Questions of HTML5 Videos

It’s months after last update. Recently, some questions of HTML5 videos apperars. This post is a simple list to introduce HTTP Range, HLS and MPEG-DASH.

HTTP Range header

The tag <video> is magical, MP4(or WebM) videos can be played directly with a simple url to it as <video> element’s src. But my first question is, what would happen if a video is very large? In fact, if you put a MP4 video on simple file server(localhost is ok, not file://) with a html file contains a video link to it, like this:

<video src="/video.mp4" type="video/mp4"></video>

It’s good on Chrome and Firefox, however it not works on Safari absolutely! The answer is simple, Safari needs your server to support Range, see the following links to get more:

Server tells browser size of the video, and browser take what it wants. Without this browsers must download all the video, when you clicking end of the seekbar.

HTTP Live Streaming (HLS)

One of many ordinary days, I found .m3u8 in a video site’s network requests. What’s that? It contains some plain text… like a list of video fragments’ urls? Wow, think I can download all of them and merge them into one video?

m3u8 is file format of HTTP Live Streaming:

HTTP Live Streaming (also known as HLS) is an HTTP-based adaptive bitrate streaming communications protocol implemented by Apple Inc. as part of its QuickTime, Safari, OS X, and iOS software. Client implementations are also available in Microsoft Edge, Firefox and some versions of Google Chrome. Support is widespread in streaming media servers.

P***Hub takes HLS, it loads master.m3u8 first, and the file contains urls of other m3u8 files, then video fragments are loaded.

PS: It’s easy to download a m3u8 video, in one sense, it’s a video file type, so you can use tools like ffmpeg to convert it into different types like MP4?


In fact, on desktop, HLS is supported by Edge and Safari only…some additional works are needed:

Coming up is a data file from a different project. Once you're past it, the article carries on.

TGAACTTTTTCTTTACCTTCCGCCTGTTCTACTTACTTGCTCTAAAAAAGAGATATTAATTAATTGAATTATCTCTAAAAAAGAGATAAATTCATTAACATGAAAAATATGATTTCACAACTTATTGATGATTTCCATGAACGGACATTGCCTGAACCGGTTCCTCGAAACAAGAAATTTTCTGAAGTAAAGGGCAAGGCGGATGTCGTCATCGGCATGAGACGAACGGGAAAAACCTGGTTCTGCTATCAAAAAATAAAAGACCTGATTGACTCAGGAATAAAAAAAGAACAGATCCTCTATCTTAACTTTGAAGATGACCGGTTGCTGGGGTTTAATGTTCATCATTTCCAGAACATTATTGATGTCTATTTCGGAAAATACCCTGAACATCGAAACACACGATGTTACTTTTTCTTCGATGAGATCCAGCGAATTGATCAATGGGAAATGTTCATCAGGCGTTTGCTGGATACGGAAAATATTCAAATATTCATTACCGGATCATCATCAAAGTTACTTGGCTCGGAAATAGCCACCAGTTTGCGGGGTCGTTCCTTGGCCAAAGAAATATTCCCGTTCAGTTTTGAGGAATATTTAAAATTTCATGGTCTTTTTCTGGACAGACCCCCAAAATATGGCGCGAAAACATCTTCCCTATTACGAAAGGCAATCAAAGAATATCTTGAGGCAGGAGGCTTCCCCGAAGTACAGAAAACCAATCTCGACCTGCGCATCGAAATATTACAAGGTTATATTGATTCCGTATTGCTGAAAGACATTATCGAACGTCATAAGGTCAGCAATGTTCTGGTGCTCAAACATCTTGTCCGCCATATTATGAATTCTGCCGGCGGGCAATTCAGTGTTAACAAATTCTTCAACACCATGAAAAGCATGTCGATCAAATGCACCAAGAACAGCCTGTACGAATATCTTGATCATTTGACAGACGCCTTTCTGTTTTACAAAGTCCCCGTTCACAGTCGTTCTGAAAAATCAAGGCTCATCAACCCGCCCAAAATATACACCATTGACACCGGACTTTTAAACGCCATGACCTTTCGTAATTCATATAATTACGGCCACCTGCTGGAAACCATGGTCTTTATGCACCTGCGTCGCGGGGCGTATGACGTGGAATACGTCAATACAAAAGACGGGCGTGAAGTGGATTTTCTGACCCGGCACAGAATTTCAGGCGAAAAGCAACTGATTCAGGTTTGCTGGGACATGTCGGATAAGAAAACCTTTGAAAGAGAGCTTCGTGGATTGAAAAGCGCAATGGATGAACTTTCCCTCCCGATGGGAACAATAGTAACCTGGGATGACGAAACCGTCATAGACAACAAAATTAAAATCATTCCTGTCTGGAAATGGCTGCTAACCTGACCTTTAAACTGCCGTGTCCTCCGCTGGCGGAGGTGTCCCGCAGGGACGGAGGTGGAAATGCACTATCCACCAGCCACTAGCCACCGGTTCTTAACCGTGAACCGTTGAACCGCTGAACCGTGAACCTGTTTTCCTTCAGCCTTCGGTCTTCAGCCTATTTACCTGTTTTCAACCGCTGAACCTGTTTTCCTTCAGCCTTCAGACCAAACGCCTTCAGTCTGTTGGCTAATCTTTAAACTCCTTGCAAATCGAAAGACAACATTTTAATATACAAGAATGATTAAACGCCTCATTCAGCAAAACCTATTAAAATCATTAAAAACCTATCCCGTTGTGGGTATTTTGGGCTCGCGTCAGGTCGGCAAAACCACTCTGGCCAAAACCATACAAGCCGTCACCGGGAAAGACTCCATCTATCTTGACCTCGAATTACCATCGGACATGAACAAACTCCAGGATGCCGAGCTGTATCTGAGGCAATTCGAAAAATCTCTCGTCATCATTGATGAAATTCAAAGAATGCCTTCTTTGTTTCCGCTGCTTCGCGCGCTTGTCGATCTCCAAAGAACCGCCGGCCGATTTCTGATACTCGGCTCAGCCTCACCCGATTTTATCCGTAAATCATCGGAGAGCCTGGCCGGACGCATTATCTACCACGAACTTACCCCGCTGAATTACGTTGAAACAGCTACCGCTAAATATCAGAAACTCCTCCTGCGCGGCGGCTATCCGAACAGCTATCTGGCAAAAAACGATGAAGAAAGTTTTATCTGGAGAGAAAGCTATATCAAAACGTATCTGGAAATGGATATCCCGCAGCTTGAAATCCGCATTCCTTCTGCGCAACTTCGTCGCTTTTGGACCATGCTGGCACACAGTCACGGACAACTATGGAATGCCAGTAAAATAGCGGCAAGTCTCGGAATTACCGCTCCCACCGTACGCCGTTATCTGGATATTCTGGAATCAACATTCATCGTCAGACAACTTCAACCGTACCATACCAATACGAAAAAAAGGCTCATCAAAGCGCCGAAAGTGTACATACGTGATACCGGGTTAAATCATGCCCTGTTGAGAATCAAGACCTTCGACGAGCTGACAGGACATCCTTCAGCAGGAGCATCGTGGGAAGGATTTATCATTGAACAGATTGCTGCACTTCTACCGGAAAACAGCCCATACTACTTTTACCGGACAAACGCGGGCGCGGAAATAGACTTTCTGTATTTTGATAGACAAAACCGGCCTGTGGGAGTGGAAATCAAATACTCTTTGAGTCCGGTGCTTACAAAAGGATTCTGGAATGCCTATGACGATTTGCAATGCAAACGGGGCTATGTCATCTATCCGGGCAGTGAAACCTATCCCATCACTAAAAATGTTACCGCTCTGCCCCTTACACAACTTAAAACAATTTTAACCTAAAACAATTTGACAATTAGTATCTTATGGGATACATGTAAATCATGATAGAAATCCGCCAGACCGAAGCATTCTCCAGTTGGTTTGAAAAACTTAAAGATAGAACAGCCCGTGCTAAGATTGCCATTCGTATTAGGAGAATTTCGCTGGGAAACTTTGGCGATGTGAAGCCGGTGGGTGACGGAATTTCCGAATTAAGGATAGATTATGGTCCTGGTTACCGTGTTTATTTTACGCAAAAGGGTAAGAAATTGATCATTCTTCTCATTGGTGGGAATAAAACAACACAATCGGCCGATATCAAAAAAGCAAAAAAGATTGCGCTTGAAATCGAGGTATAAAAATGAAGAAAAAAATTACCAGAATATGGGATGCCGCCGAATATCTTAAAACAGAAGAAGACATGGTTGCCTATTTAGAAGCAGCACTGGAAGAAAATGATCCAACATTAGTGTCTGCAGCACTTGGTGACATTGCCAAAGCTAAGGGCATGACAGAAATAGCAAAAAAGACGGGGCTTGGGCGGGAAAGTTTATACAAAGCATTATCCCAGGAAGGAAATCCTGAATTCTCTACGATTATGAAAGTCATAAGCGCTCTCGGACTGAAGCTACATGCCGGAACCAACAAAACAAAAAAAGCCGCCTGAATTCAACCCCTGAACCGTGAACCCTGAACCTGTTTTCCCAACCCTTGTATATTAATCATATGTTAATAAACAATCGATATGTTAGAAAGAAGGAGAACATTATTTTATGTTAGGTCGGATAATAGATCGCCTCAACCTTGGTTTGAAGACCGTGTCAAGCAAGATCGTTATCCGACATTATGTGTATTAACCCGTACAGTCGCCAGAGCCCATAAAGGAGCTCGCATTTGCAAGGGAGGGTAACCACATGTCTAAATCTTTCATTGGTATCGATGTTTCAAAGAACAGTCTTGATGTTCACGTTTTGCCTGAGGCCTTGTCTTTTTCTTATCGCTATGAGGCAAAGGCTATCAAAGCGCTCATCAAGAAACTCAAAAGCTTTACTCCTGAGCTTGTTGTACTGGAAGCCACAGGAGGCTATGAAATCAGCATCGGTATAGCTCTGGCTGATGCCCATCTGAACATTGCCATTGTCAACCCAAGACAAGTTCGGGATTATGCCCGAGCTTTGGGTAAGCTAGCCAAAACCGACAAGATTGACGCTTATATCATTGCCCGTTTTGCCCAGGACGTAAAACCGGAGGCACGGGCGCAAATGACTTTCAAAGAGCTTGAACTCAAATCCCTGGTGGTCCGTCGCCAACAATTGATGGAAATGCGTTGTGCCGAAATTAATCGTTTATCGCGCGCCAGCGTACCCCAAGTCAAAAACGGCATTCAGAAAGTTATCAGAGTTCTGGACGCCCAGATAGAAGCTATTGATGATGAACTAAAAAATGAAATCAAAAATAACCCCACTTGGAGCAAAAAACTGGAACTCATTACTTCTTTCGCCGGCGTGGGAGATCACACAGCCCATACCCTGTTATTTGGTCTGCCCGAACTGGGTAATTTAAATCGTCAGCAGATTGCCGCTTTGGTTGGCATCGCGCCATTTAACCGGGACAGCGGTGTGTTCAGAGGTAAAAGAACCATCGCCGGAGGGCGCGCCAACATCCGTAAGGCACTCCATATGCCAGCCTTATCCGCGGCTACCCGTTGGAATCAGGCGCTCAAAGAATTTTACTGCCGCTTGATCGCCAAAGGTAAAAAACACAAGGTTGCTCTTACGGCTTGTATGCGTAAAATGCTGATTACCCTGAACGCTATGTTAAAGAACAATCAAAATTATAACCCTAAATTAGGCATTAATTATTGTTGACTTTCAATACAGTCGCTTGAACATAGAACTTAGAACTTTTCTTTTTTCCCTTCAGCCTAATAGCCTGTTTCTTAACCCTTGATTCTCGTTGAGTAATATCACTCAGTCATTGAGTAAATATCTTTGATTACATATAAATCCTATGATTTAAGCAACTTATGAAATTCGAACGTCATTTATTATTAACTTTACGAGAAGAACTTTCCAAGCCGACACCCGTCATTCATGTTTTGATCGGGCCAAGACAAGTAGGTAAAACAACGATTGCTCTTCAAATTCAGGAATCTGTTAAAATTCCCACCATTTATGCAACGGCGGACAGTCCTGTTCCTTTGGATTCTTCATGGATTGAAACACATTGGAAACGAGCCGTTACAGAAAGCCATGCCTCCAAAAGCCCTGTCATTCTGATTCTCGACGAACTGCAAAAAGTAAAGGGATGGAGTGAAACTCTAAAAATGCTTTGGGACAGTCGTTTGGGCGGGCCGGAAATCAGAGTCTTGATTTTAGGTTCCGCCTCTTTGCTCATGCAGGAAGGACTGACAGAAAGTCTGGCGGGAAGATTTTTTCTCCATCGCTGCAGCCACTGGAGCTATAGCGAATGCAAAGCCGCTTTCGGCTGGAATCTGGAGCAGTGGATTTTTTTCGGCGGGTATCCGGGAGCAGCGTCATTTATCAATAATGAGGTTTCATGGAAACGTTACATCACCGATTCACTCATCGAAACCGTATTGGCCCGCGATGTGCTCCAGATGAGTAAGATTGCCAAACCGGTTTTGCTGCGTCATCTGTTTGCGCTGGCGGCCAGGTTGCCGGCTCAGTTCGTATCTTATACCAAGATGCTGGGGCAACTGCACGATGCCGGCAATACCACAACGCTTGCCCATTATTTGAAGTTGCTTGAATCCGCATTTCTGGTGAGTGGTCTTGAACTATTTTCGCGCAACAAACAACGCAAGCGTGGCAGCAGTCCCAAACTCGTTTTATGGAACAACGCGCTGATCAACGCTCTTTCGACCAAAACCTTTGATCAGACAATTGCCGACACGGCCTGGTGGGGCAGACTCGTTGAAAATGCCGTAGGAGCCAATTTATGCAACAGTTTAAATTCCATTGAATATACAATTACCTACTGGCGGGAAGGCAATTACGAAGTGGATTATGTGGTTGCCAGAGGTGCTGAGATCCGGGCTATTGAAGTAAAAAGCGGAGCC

We know that, YouTube puts blob URL in <video>, and that url is not able to be used to download the video. So, what blob is that? Obviously, it’s not arrayBuffer, because it doesn’t contain all data of the video, and blob is immutable.

It’s MediaSource.

Ok, another question, what data are pushed into that media source? Actually, P***hub does same works like this, they put their HLS video data into it. And, YouTube takes another protocol to make video streaming.

Dynamic Adaptive Streaming over HTTP (DASH)

The answer is, Dynamic Adaptive Streaming over HTTP (DASH), which looks has more great features than HLS. For this, Bilibili has an article to Introduce that why they choose DASH:

Dynamic Adaptive Streaming over HTTP (DASH), also known as MPEG-DASH, is an adaptive bitrate streaming technique that enables high quality streaming of media content over the Internet delivered from conventional HTTP web servers. Similar to Apple’s HTTP Live Streaming (HLS) solution, MPEG-DASH works by breaking the content into a sequence of small HTTP-based file segments, each segment containing a short interval of playback time of content that is potentially many hours in duration, such as a movie or the live broadcast of a sports event.

The content is made available at a variety of different bit rates, i.e., alternative segments encoded at different bit rates covering aligned short intervals of playback time. While the content is being played back by an MPEG-DASH client, the client uses a bit rate adaptation (ABR) algorithm to automatically select the segment with the highest bit rate possible that can be downloaded in time for playback without causing stalls or re-buffering events in the playback. The current MPEG-DASH reference client dash.js offers both buffer-based (BOLA) and hybrid (DYNAMIC) bit rate adaptation algorithms. Thus, an MPEG-DASH client can seamlessly adapt to changing network conditions and provide high quality playback with fewer stalls or re-buffering events.

There’s no browsers support DASH other than Microsft Edge, but said:

DASH can be used with a JavaScript library in browsers that doesn’t support it natively as long as they support Media Source Extensions.